But instead, so many potential Einsteins had nutritional deficiencies as children? (Fun fact: the poorest 20% of kids had cognitive gains equivalent to a full standard deviation when given multivitamins[0]).

Maybe you make it past that. Cool, but oops, you have to drop out of high school so you can work to support their families. (I've personally known quite a few students who dropped out for precisely this reason.)

People with good education and a safety net, tend not to get addicted to drugs, or commit violent crimes, or break into homes, because they don't have to.

I want that for all people. That would not just improve their well-being. It would improve my well-being. Having a society of healthy, happy, smart, educated people with food and housing security would make my life better. People who are financially well-off need to "whine" about this shit until it's fixed.

[0] https://www.ncbi.nlm.nih.gov/pubmed/10706232


Now do it with the median.


The point of using the average is to evaluate the hypothetical where all the wealth in the country were distributed evenly (and many of the people who claim to be victims of inequality would actually be worse off in a truly equal society).


The average wealth is the 84th percentile wealth. If everyone became worth $677k, 84% of people would be better off (inflation aside).


That is true, but people in the 90th, and 95th and sometimes the 99th percentiles still complain about how oppressed they are because billionaires exist.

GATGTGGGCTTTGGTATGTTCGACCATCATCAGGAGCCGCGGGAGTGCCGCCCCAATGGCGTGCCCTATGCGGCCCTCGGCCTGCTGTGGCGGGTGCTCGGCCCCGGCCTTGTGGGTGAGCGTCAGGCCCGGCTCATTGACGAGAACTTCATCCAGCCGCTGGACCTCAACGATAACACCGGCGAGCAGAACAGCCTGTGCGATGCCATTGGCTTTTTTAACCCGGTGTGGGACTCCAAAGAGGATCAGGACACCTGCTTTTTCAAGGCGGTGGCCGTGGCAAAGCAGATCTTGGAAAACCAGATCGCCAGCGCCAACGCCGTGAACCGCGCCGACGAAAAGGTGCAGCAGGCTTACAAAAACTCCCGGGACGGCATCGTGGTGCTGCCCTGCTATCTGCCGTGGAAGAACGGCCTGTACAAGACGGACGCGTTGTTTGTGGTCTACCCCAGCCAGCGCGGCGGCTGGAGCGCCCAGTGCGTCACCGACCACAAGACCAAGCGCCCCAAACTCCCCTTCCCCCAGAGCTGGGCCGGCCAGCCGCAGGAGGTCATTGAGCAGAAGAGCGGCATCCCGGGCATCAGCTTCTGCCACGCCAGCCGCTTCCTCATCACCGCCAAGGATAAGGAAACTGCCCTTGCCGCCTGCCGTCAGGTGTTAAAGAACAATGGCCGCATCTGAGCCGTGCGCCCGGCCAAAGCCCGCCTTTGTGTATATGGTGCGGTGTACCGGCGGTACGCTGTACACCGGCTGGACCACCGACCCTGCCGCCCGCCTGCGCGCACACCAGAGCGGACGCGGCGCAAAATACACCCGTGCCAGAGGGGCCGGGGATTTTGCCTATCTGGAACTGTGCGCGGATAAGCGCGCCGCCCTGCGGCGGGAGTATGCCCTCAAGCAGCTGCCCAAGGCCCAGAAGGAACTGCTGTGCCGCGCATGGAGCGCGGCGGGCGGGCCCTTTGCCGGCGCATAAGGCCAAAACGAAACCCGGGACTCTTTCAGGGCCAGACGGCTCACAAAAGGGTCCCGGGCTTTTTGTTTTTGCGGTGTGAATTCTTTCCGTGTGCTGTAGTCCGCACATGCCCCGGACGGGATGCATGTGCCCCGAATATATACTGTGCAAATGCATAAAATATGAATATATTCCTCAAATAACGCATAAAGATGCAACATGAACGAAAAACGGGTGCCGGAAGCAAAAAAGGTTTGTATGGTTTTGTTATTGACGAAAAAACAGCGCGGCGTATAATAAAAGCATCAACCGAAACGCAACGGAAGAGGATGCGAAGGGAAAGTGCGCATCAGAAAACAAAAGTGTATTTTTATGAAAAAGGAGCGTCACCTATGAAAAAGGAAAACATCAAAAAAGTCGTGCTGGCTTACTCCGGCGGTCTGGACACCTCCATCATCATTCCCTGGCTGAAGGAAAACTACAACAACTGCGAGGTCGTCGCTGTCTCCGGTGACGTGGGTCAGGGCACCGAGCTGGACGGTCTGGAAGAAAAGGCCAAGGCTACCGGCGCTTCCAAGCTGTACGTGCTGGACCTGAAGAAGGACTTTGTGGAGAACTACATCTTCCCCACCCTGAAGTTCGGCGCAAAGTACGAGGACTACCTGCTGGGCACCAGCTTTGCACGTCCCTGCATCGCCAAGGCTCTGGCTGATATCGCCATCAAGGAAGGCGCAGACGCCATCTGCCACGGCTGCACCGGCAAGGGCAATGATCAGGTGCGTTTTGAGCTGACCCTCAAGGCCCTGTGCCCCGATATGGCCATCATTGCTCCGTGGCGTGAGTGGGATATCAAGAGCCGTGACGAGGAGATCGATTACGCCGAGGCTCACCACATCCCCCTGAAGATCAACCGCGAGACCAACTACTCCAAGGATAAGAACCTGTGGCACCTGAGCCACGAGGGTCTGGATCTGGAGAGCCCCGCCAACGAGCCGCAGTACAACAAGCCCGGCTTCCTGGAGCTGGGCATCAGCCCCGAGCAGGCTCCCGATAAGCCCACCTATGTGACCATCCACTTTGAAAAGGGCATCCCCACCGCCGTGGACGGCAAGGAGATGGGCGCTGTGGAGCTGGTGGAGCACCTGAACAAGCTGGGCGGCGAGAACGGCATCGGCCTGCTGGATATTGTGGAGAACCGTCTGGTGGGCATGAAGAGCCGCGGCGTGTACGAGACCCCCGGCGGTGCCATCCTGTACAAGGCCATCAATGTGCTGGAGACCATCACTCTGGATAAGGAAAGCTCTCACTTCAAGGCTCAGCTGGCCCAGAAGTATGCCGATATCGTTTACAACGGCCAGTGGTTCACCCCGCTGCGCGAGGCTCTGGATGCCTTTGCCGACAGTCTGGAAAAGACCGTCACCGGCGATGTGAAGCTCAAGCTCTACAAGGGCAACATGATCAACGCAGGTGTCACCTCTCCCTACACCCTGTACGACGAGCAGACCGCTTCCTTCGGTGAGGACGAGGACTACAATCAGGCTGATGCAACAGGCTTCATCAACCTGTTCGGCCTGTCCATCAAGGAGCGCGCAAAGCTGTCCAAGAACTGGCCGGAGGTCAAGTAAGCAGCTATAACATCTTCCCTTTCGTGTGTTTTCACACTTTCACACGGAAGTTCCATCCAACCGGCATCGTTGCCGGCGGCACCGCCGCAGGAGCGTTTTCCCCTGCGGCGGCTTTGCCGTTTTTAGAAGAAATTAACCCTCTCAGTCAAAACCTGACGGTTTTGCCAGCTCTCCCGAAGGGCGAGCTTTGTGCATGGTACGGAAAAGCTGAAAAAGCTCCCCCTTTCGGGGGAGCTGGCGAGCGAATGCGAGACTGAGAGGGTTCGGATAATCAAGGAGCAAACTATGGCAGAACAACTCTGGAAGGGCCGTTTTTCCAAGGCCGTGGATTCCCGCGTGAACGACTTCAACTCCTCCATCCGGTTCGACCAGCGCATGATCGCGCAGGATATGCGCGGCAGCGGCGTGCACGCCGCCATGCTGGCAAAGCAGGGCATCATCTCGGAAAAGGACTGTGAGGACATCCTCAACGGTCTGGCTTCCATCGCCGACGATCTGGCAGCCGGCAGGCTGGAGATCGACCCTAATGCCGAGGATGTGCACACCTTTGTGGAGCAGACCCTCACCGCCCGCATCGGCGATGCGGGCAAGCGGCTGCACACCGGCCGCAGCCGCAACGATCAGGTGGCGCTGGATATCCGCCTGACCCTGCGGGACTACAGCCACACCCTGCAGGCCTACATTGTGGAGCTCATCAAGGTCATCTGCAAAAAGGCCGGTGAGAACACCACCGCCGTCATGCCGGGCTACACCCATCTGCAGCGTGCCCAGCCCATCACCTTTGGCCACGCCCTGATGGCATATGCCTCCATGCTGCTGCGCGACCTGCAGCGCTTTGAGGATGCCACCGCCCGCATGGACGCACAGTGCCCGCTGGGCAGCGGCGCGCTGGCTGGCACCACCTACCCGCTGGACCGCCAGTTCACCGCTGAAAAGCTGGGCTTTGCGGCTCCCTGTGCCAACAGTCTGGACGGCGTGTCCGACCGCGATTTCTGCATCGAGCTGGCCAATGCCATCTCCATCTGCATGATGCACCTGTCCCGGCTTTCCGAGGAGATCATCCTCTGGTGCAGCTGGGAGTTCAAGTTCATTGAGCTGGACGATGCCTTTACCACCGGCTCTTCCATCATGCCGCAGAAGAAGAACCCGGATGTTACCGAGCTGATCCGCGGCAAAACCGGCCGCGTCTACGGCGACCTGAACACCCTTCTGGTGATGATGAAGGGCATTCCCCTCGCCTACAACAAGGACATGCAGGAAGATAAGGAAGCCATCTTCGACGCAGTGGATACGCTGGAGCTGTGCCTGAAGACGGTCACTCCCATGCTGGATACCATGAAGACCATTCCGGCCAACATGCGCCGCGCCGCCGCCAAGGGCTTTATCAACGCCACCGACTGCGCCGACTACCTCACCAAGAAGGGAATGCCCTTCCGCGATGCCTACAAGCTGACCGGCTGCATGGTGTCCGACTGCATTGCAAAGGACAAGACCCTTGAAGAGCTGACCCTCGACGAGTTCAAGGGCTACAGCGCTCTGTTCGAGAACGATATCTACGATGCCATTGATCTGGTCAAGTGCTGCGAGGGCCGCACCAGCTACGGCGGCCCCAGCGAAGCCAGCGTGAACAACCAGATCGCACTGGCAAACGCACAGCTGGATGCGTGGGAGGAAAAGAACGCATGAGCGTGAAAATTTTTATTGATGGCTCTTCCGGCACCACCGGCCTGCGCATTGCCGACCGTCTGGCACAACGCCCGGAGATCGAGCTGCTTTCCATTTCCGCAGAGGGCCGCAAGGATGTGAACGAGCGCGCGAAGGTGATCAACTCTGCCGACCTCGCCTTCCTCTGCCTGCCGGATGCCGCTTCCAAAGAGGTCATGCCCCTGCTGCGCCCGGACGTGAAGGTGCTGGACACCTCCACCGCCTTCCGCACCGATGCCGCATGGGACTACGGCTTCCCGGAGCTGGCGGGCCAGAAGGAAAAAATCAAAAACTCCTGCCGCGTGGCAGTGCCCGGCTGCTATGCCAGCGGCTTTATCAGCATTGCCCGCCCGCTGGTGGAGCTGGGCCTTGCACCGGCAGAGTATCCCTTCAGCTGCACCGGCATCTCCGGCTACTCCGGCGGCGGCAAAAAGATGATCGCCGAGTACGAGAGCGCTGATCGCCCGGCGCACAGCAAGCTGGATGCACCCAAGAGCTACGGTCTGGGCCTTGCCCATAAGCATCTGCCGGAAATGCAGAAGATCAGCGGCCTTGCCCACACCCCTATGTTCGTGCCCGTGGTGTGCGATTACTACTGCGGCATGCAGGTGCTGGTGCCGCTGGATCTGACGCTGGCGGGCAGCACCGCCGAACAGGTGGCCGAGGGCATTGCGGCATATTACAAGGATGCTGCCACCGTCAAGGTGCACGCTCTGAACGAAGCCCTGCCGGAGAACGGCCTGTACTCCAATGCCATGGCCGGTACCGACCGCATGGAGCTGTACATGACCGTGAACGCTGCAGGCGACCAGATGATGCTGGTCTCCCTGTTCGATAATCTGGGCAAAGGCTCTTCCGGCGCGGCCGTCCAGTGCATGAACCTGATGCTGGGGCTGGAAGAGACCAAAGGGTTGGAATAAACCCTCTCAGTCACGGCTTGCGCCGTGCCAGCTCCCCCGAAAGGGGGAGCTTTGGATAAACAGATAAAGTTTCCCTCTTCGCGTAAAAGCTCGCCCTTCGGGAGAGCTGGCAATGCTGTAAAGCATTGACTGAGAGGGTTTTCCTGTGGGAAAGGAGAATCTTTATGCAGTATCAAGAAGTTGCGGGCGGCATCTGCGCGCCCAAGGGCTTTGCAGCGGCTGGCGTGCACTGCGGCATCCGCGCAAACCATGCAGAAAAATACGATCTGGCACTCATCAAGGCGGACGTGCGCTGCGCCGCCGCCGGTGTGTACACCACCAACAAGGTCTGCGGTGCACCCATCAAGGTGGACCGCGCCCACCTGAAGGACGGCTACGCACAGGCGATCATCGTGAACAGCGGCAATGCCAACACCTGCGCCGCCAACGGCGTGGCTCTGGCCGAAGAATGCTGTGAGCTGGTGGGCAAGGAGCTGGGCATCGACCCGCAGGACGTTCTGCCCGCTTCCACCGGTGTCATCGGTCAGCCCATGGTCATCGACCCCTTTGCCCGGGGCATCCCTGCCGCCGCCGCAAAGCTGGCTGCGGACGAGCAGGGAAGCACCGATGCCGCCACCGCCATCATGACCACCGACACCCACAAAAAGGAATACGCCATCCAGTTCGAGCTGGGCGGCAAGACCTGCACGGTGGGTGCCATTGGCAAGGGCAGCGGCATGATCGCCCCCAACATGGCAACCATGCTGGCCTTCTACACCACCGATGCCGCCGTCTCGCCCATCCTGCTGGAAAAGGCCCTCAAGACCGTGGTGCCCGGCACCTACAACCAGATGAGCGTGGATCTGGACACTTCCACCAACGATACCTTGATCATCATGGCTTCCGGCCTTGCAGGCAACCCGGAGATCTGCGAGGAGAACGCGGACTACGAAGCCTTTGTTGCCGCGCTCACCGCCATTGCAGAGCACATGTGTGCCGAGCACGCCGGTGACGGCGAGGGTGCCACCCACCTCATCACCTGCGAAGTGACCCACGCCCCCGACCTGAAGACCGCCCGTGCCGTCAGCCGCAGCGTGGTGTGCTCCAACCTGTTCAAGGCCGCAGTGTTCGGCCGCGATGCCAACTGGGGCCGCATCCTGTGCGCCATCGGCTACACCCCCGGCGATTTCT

As always, someone has failed to understand that averages are a poor statistical indicator of, well, anything.


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You are not inherently a "beneficiary" simply because you're coming out marginally ahead in an unfair system anymore than a pretty girl at Auschwitz used as a rape slave living for 1 year instead of 1 week average for plain girls before being gassed is a "beneficiary" of inequality because she lives longer. Yeah, I went Godwin on you. Your original comment was unnecessarily confrontational against people as a class who have not only done nothing wrong, but many of whom may be actively trying to fix things.


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"Yuppie"? Guess again: by your own stated cutoff dollar amount, I'm in the "victim" group. Unless you want to rethink that cutoff.